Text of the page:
This article is for Landlords that manage rental property in Oklahoma. Whether you live in Oklahoma, or live out-of-state, as a landlord your goal is to manage your properties efficiently, so you can get the most return on your investment with as little headache as possible.
You have heard of apartment complexes having rules and regulations. What are those, and how are they different from the terms of a lease agreement? I’ll explain that in this article, so that you can know how to use rules and regulations for your own benefit in your rental properties.
What are Rules and Regulations in regards to rental properties in Oklahoma?
Rules and Regulations are exactly what they sound like: rules that tenants must follow. For example, a Landlord could have a rule that Tenants are not allowed to park on the grass, but must park in the driveway or assigned area. A landlord could have other rules, such as no smoking on the property or no bbq grills on the patio.
The main purpose of rules and regulations at your rental property is to minimize wear and tear, as well as avoid potential accidents, by disallowing activities that could result in serious injury and property damage. A rule prohibiting charcoal grills could be for that reason. Sure, properly administered, there is nothing to worry about. But a tenant who is not paying attention could start a fire. It is up to the Landlord to decide what will and will not be allowed.
In addition to preservation of the rental property, property managers often institute rules and regs to govern tenant relations, especially in multifamily properties. Sharing parking or sharing laundry can cause civil unrest if there are not rules in place.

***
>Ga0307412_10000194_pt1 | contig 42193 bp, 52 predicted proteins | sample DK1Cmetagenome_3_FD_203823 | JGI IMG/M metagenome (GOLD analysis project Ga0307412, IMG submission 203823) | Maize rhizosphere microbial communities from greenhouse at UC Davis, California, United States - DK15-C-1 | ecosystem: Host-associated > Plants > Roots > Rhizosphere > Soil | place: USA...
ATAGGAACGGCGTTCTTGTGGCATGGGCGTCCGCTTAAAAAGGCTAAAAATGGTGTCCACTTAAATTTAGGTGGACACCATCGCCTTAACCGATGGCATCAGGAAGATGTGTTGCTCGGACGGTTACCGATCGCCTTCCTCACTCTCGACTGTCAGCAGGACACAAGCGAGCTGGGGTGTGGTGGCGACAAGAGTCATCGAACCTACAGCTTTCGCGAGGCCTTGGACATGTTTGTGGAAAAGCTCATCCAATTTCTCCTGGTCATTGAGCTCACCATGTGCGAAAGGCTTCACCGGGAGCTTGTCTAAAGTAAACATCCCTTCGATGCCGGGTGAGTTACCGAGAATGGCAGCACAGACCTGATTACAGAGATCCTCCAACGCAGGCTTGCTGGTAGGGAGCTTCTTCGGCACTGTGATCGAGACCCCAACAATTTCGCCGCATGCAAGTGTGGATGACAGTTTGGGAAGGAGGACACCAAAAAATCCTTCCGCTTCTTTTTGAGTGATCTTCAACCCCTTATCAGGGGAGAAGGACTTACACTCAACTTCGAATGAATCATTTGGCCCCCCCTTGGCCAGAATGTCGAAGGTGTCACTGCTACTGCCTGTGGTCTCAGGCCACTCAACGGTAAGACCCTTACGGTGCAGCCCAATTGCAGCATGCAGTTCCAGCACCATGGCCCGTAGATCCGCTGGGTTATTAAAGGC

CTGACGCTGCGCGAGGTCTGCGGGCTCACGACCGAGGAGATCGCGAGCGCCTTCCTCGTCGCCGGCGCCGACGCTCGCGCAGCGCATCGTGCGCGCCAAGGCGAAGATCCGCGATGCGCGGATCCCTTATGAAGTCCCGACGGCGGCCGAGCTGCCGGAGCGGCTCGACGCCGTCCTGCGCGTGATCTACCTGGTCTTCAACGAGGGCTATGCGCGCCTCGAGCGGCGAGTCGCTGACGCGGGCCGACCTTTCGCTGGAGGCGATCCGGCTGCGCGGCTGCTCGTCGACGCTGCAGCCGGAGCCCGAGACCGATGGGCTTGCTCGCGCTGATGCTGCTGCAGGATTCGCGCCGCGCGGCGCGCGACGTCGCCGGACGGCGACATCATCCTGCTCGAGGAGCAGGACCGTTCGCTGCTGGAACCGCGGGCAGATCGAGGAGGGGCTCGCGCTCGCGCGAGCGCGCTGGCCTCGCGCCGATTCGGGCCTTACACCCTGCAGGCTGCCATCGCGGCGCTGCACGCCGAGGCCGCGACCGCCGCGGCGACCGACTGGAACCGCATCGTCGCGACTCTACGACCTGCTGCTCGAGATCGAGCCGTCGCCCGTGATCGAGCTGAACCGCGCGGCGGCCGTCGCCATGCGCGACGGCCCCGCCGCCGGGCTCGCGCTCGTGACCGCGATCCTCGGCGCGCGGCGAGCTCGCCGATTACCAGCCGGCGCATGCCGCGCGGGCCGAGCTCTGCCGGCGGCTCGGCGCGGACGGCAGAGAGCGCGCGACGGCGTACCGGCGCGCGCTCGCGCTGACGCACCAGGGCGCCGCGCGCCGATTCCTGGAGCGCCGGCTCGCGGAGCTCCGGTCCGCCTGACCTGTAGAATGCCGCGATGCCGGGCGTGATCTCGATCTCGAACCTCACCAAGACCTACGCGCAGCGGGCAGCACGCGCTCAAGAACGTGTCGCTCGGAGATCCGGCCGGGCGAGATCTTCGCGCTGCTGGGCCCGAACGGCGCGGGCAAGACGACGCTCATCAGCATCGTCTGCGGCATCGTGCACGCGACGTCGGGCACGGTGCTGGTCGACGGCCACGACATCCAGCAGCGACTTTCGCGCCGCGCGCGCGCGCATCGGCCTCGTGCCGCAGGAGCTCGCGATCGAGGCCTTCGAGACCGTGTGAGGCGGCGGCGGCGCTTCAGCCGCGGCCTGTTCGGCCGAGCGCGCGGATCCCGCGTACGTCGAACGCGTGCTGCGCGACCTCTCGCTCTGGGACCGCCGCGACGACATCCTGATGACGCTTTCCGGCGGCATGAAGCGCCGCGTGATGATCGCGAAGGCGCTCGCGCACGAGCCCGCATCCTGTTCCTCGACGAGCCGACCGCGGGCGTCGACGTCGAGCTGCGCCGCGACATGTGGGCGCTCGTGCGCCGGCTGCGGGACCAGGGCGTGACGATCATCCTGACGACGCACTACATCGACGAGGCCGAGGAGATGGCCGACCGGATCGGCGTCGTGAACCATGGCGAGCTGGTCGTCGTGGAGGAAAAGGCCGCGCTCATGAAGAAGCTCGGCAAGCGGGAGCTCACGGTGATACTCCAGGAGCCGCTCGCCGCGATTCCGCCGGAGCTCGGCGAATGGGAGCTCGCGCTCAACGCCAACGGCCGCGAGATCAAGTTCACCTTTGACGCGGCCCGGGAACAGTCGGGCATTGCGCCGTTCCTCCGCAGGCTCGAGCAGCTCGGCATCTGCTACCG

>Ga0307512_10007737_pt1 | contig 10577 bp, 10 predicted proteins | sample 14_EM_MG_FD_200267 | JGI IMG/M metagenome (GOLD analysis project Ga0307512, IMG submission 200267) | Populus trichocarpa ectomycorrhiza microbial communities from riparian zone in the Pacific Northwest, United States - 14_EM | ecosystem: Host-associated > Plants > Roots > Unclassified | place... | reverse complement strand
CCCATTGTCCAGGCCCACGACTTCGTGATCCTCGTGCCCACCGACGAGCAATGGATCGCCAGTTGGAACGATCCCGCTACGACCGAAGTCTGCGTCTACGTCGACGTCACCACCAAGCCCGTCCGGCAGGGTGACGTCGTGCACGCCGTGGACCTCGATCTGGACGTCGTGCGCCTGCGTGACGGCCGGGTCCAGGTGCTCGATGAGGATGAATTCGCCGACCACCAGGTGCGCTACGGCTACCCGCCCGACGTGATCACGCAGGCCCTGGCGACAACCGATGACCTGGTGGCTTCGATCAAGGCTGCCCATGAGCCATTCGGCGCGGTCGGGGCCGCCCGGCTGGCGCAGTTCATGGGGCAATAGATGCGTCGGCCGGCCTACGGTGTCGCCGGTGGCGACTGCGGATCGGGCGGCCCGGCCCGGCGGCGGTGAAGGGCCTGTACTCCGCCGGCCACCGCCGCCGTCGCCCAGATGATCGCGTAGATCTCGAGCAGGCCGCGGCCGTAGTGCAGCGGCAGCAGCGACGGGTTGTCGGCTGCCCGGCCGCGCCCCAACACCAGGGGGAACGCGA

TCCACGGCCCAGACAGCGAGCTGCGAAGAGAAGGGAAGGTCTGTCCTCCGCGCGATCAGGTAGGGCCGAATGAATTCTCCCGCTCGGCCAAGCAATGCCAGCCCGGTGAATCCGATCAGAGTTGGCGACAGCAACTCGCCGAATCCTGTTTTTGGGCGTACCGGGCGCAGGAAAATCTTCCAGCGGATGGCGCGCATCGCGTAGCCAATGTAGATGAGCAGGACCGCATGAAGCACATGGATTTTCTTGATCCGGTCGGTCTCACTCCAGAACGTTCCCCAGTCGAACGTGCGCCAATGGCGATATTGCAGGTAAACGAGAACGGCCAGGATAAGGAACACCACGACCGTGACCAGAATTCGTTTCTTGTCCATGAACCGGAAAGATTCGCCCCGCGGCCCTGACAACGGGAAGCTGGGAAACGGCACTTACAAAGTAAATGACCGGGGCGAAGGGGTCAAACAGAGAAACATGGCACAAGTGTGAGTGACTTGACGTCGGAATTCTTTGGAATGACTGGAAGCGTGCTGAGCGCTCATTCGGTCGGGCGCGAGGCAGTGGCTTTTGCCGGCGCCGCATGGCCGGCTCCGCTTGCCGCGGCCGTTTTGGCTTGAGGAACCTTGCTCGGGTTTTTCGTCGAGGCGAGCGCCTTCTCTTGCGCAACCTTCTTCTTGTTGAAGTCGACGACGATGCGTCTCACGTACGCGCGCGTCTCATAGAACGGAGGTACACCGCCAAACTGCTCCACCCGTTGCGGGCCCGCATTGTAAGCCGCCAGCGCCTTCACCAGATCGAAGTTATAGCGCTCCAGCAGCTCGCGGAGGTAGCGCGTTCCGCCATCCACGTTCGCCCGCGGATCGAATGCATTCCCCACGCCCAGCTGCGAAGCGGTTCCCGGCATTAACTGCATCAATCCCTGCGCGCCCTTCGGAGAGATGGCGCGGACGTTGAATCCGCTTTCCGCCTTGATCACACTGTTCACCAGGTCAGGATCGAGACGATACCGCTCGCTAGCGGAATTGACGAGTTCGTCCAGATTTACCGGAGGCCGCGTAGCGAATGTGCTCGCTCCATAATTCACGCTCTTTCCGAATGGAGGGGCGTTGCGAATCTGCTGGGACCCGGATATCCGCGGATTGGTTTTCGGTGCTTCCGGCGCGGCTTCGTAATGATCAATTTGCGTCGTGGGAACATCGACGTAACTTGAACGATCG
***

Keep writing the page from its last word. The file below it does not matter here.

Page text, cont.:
Is it legal in Oklahoma for a Landlord to make tenants follow Rules and Regulations?
Yes, Oklahoma law explicitly allows Landlords to adopt rules and regulations concerning the tenant’s use and occupancy of the rental property. Title 41, Okla. Statutes, § 126. There are limitations, however.
Any rule that a Landlord decides to create is only enforceable against a Tenant if it meets certain criteria. First, is the purpose of the rule itself.
The rule must be for the purpose of:
- promoting convenience, peace, safety, or welfare of the tenants; or
- preserving the property from abusive use; or
- to make fair distribution of services and facilities for all of the tenants.
So those are the reasons for creating a rule or regulation on your rental property. In addition, a rule is only legal if it also:
- applies to all tenants in a fair manner;
- Is explicit in its prohibitions, imitations, or affirmative directions on the expected tenant conduct, so that the Tenant knows what to do or not do;
- Is not for the purpose of evading landlord duties.
Lastly, the Tenant must have notice of the rule at the time he or she enters the rental agreement. If the rule is adopted later on during the tenancy, the Landlord must give the tenant notice of the new rule.
Is a Landlord required to put the Rules and Regulations in writing?